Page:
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Shanice Banton Talks 'Race' and her role as Ruth Solomon

Shanice Banton Talks 'Race' and her role as Ruth Solomon

Shanice Banton has primarily been seen on television, but she's making her way to the silver screen with her feature film debut Race. The film captures the story of famed track and field athlete Jesse Owens, played by Stephan James, as he travels to Germany to compete in the 1936 Olympic Games. Shanice Banton stars as Ruth Solomon, Jesse's girlfriend and eventual wife, who supports him from back home in the States. We talked with Banton about making the transition from television to film and what she learned playing a real life person on screen. Be sure to also read our exclusive interview with Stephan James about stepping into Jesse Owens' shoes.

 

Shakefire (SF): This is your first feature length film, right? How has the experience been for you?

Shanice Banton (SB): That is correct, yes. It’s been super amazing. It’s a different experience. I’ve worked a lot in television and short films as well, but being on a film like this is a totally different experience. I really love it, actually. I love the time we were able to take to make it. The director was great. Great set, great cast, great people. So it was a really joyful experience for me.

 

SF: How did you handle that transition from TV to film?

SB: It was a lot more time. I found in television, especially since you know I did a lot of  Degrassi, it’s fast paced. It’s boom, boom, boom. You got to get it all in half an hour. Then on Race on the set you have a little more time to explore the character and explore the emotion and mood, take time with the set and get to know everything. That was definitely something I appreciated that I was able to experience.

 

SF: Tell me about playing Ruth. How did playing a real life person help shape your interpretation of the character?

SB: Sometimes I think when people are playing actual characters they get a chance to meet the person if they’re still alive or discuss or meet the family members and stuff like that. I personally wasn’t able to meet or talk to Jesse Owens’ daughters so I had to pull a lot of stuff from my research and speaking with the director to kinda incorporate who Ruth was and find the truth within that and then mesh those two together to really show that performance on screen. It was great. It was a challenge, but it was great!

 

SF: Have you heard any feedback from them or gotten any word about your performance from the family?

SB: No, I personally haven’t. I haven’t been in contact with them. I know Stephan James has been in contact with them, but I personally haven’t heard anything from them. I actually haven’t seen the film yet so I’m hoping to see it soon.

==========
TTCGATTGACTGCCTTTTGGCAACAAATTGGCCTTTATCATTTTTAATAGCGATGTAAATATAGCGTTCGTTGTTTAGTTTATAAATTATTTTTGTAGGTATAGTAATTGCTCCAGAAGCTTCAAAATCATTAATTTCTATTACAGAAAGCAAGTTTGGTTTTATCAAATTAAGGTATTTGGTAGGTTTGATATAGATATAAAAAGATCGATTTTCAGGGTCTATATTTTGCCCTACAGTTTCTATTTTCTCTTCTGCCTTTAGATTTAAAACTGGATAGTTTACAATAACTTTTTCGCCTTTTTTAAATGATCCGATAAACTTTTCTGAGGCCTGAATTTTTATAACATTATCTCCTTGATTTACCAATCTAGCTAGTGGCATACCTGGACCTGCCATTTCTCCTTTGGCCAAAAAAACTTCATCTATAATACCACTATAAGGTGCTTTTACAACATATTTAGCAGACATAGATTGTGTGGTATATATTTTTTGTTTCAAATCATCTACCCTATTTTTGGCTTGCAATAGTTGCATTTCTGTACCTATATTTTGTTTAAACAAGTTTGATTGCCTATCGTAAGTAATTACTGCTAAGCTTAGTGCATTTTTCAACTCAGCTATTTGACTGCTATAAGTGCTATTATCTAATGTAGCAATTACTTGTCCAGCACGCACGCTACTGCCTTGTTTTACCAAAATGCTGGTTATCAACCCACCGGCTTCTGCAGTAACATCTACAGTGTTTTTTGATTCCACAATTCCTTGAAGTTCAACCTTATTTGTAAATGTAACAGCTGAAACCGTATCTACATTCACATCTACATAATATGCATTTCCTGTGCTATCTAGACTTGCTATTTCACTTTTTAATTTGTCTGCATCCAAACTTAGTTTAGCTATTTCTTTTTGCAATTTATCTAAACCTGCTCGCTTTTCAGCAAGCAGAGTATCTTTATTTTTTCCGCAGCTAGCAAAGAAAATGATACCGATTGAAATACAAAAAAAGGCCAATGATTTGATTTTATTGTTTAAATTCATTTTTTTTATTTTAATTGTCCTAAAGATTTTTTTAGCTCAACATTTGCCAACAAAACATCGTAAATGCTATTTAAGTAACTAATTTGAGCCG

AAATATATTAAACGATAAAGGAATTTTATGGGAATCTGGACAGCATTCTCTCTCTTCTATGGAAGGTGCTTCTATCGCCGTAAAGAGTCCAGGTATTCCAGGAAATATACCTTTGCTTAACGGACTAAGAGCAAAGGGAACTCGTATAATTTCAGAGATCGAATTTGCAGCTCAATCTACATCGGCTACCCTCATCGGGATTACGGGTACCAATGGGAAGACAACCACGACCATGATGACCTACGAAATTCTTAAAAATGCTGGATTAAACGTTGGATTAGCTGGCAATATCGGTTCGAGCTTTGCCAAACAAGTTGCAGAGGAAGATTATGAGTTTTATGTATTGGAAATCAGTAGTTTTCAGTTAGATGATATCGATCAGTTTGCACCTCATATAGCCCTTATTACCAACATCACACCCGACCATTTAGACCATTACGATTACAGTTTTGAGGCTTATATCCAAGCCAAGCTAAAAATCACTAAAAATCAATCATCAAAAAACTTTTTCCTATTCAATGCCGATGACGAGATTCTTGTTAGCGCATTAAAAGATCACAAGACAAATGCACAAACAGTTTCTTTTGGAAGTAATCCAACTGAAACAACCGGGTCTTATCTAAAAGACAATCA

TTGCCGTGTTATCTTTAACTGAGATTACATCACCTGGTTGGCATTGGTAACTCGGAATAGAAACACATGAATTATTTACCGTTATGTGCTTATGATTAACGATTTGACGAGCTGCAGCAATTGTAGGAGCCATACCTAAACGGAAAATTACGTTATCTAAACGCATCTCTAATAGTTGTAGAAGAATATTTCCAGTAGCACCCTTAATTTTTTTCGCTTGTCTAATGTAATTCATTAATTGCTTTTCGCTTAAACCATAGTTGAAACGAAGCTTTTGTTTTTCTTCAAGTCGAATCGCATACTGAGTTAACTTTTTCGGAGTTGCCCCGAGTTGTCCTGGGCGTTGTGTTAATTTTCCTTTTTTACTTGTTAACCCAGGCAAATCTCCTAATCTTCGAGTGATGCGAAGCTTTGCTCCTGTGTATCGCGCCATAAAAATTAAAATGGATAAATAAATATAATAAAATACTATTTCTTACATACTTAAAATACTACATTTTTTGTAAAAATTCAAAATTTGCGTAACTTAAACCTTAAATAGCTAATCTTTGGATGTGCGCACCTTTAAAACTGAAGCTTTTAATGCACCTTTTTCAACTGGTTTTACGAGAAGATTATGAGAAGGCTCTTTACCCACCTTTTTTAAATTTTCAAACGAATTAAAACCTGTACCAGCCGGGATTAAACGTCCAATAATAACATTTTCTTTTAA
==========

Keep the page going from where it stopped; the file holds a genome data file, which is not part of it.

SF: Do you feel an added pressure since you’re playing a real life person?

SB: Yeah, I think that pressure definitely comes from the audience and the outside viewers. For myself, I didn’t feel much of a pressure. I went in with an open mind and took my work as an actor, all the hard work I’ve been doing over the years, and put all of that into this character. I just hope that everyone enjoys it.

 

 

SF: What I found interesting about Ruth and Jesse’s relationship in the film is that it’s mainly a long distance relationship. How was that dynamic on set for you?

SB: I think from Ruth’s point of view it was definitely hard. Having little baby Gloria and having to work at the salon and not having Jesse there, that took a toll on her for sure. Just having to do a lot of that by herself, and Jesse on the other side doing as much as he can sending money over and trying to support as much as he can is really great, but at the end of the day as a woman taking care of all this stuff and still trying to support her husband I think that was really a hard thing for Ruth to go through.

 

SF: Did you learn any interesting things about Ruth in doing your research for the film?

SB: She was a very caring woman; very caring, very loving. She grew up with a lot religion, church, and stuff like that. Her mother and father were very religious. She kinda had a background of always having a lot of faith and prayer so she was very caring, very warm, very open, and very loving. That in itself are all great characteristics, and I really connected with that aspect of Ruth. I love that she was that sort of person and that I was able to portray that on screen.

 

SF: What do you hope audiences take away from the film?

SB: I hope that they take away a huge amount of inspiration from the film that they can carry on throughout this year and all of the years to come. And that they can realize that there is so much more history that needs to be learned. As far as myself, I didn’t know much about the Jesse Owens story before I got the audition so I think it’s a great story that people really need to know about. I hope that they’re inspired and I hope that they know that greatness can be achieved regardless of the circumstances around you and that you have to always follow your heart and follow your dreams.

 

Race opens in theaters nationwide on February 19, 2016.

Matt Rodriguez
Interview by Matt Rodriguez
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